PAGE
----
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Hydro Currents

EPRI report sees hydro opportunity

A study of U.S. hydropower potential, presented to the National Hydropower Association (NHA), finds at least 23,000 MW of additional hydropower capacity could be brought on line by 2025. Doug Dixon, manager of the study project for the Electric Power Research Institute (EPRI), told the NHA annual conference, March 15-18 in Washington, that EPRI investigators reviewed conventional hydroelectric projects and new technologies using energy from tides, ocean waves, and currents. The 23,000 MW figure includes 10,000 MW from conventional hydro, 3,000 MW from new hydrokinetic technologies, and 10,000 MW from ocean wave energy devices. The report calls for several measures to accomplish development of hydropower’s potential, including a public-private sector program called the Advanced Water Energy Initiative. The program would provide research, development, demonstration, and deployment guidance, as well as funding of $212 million in the short-term, and $377 million through 2015.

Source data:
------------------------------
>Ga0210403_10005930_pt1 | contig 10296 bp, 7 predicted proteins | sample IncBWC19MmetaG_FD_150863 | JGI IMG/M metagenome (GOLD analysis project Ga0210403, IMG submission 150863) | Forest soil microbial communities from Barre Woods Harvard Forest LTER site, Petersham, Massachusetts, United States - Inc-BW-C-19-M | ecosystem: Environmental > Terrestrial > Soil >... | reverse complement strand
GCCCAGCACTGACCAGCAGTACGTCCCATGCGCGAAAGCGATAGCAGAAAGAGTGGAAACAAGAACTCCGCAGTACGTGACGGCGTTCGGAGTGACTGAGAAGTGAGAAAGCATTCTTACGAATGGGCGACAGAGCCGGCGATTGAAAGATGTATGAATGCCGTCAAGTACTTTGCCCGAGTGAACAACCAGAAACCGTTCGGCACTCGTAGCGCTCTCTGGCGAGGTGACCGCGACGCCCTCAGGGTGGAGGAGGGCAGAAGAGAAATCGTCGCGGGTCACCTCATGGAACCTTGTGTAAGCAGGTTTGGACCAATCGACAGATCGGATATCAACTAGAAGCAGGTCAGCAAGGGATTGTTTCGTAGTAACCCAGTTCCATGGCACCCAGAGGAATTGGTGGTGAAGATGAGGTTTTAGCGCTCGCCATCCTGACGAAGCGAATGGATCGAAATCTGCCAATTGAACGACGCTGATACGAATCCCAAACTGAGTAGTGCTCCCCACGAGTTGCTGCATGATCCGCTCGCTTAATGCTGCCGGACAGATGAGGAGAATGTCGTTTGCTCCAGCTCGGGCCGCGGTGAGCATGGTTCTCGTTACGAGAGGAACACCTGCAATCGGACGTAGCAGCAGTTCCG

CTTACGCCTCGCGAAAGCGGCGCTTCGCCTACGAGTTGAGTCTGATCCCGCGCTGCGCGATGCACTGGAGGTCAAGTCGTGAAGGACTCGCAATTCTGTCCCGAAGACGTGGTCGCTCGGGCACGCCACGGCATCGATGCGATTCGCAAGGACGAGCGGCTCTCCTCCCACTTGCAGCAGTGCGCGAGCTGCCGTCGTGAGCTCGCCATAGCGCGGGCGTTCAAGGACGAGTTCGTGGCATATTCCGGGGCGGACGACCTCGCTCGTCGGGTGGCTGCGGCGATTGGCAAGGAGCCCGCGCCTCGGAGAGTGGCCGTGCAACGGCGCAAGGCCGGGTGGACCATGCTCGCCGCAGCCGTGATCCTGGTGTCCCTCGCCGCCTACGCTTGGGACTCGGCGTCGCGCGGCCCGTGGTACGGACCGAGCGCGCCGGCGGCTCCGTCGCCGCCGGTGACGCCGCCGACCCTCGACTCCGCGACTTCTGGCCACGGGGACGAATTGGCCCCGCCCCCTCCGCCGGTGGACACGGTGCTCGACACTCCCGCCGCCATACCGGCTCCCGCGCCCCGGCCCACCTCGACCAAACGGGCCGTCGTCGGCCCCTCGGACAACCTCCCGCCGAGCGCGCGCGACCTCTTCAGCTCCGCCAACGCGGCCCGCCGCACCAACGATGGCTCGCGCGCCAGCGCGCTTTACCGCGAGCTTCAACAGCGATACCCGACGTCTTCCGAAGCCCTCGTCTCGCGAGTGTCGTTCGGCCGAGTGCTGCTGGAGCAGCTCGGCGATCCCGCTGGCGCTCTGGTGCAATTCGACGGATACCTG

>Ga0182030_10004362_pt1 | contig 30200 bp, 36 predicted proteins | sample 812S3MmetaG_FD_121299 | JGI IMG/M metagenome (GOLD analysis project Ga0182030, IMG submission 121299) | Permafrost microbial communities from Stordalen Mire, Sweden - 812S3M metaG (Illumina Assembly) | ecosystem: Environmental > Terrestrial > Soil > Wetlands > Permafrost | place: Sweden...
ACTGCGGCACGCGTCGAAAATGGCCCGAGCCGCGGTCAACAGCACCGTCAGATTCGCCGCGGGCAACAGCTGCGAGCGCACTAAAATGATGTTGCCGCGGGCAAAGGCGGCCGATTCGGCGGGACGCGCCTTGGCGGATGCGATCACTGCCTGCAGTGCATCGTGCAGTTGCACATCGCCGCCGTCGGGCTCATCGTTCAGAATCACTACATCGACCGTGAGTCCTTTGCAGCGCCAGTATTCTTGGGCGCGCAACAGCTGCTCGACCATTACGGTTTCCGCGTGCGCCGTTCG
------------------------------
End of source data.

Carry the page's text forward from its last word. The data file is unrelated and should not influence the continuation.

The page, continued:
Study: 1,100 MW could be added to Corps sites

In remarks to the National Hydropower Association conference, an official of the U.S. Army Corps of Engineers previewed an upcoming Department of Energy report on the potential for new generation at existing federal hydroelectric projects and non-power water projects. Manager Kamau Sadiki of the Corps’ National Hydropower Business Program said the report, ordered by Congress in the Energy Policy Act of 2005, is to be released soon. Sadiki said agencies evaluated 871 existing federal facilities, with and without hydropower, for hydro generation potential and economic viability. Facilities included 218 sites under the Corps and 653 under the Bureau of Reclamation and Bureau of Indian Affairs. He said Corps figures indicate more than 1,100 MW could be added to the agency’s existing federal facilities. He said 819 MW could be added to 47 non-hydro facilities, while another 358 MW could be added to 11 existing Corps hydropower projects.